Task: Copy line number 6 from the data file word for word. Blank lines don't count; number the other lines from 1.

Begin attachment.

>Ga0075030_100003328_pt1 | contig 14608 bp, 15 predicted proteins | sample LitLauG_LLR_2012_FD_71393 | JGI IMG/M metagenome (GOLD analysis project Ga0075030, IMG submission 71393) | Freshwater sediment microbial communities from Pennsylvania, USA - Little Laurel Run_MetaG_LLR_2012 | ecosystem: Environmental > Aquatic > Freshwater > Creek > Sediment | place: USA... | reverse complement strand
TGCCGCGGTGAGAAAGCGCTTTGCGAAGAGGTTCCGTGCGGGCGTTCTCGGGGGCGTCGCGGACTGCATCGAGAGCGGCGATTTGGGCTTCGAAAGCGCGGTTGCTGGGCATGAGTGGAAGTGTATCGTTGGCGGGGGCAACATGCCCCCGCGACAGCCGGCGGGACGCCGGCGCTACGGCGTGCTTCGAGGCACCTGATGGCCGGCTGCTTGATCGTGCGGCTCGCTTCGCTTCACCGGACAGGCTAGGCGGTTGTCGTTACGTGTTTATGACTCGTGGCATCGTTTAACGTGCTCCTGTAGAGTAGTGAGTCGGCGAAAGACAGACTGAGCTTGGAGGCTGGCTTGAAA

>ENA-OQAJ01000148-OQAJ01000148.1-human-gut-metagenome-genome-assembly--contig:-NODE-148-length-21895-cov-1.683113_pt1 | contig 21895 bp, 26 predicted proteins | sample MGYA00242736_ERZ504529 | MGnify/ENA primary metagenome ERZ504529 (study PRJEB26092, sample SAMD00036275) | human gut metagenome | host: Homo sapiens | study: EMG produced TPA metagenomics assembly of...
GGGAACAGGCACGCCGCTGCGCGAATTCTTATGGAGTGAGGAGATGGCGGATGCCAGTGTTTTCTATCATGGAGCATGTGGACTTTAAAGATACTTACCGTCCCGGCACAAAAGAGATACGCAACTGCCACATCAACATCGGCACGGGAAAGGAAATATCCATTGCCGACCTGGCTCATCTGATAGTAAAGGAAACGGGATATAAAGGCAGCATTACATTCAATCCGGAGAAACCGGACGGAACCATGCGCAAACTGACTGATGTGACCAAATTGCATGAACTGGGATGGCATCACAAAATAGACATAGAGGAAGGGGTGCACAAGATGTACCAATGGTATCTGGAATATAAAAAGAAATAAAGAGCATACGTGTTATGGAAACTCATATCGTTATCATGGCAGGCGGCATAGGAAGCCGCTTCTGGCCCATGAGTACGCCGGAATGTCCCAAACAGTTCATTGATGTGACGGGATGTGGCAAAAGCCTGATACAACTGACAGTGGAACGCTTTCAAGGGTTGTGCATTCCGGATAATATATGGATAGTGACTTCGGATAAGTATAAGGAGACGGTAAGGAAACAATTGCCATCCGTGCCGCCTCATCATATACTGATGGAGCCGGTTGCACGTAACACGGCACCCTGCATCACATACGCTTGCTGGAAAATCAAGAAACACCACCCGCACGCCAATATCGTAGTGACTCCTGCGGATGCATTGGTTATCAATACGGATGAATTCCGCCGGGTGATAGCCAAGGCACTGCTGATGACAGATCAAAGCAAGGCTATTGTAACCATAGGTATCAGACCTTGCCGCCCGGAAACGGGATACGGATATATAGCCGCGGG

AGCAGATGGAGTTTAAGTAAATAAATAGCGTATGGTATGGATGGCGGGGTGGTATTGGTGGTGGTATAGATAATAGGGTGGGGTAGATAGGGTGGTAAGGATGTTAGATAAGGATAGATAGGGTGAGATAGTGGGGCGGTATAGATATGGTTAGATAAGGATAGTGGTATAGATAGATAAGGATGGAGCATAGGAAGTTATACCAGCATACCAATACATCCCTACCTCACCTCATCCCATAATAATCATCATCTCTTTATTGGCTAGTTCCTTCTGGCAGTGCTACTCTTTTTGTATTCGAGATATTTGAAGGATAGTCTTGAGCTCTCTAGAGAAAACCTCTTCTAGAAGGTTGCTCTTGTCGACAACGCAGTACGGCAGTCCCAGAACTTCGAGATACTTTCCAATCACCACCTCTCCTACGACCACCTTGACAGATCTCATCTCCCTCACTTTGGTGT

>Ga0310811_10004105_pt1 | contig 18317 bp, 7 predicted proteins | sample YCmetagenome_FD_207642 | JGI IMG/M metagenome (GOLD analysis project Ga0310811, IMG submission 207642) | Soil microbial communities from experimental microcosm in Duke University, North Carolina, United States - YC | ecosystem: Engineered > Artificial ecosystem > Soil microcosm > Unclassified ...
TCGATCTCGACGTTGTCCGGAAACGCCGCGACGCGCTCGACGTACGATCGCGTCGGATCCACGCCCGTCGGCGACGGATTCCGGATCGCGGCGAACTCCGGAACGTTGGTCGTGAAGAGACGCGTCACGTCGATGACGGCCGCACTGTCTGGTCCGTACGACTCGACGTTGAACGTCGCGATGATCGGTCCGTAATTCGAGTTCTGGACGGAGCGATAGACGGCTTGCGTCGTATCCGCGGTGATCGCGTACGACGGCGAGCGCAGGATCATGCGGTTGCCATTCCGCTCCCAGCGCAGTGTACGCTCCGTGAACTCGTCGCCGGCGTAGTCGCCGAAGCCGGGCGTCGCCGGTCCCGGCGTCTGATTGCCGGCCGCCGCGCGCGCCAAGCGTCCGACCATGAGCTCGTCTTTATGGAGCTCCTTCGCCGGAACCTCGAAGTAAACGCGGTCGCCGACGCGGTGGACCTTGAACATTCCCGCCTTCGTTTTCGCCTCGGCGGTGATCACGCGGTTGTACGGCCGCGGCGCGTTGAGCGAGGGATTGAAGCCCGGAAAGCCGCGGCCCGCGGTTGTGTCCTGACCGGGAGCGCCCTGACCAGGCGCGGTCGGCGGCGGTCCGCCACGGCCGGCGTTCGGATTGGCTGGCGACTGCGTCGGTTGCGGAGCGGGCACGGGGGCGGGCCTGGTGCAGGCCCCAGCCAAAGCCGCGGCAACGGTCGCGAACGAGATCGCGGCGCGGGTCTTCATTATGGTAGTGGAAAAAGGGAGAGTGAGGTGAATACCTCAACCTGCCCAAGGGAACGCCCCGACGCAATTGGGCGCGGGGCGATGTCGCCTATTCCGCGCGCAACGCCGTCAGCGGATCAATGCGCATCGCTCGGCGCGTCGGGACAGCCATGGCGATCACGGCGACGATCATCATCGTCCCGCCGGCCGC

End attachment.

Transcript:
>Ga0310811_10004105_pt1 | contig 18317 bp, 7 predicted proteins | sample YCmetagenome_FD_207642 | JGI IMG/M metagenome (GOLD analysis project Ga0310811, IMG submission 207642) | Soil microbial communities from experimental microcosm in Duke University, North Carolina, United States - YC | ecosystem: Engineered > Artificial ecosystem > Soil microcosm > Unclassified ...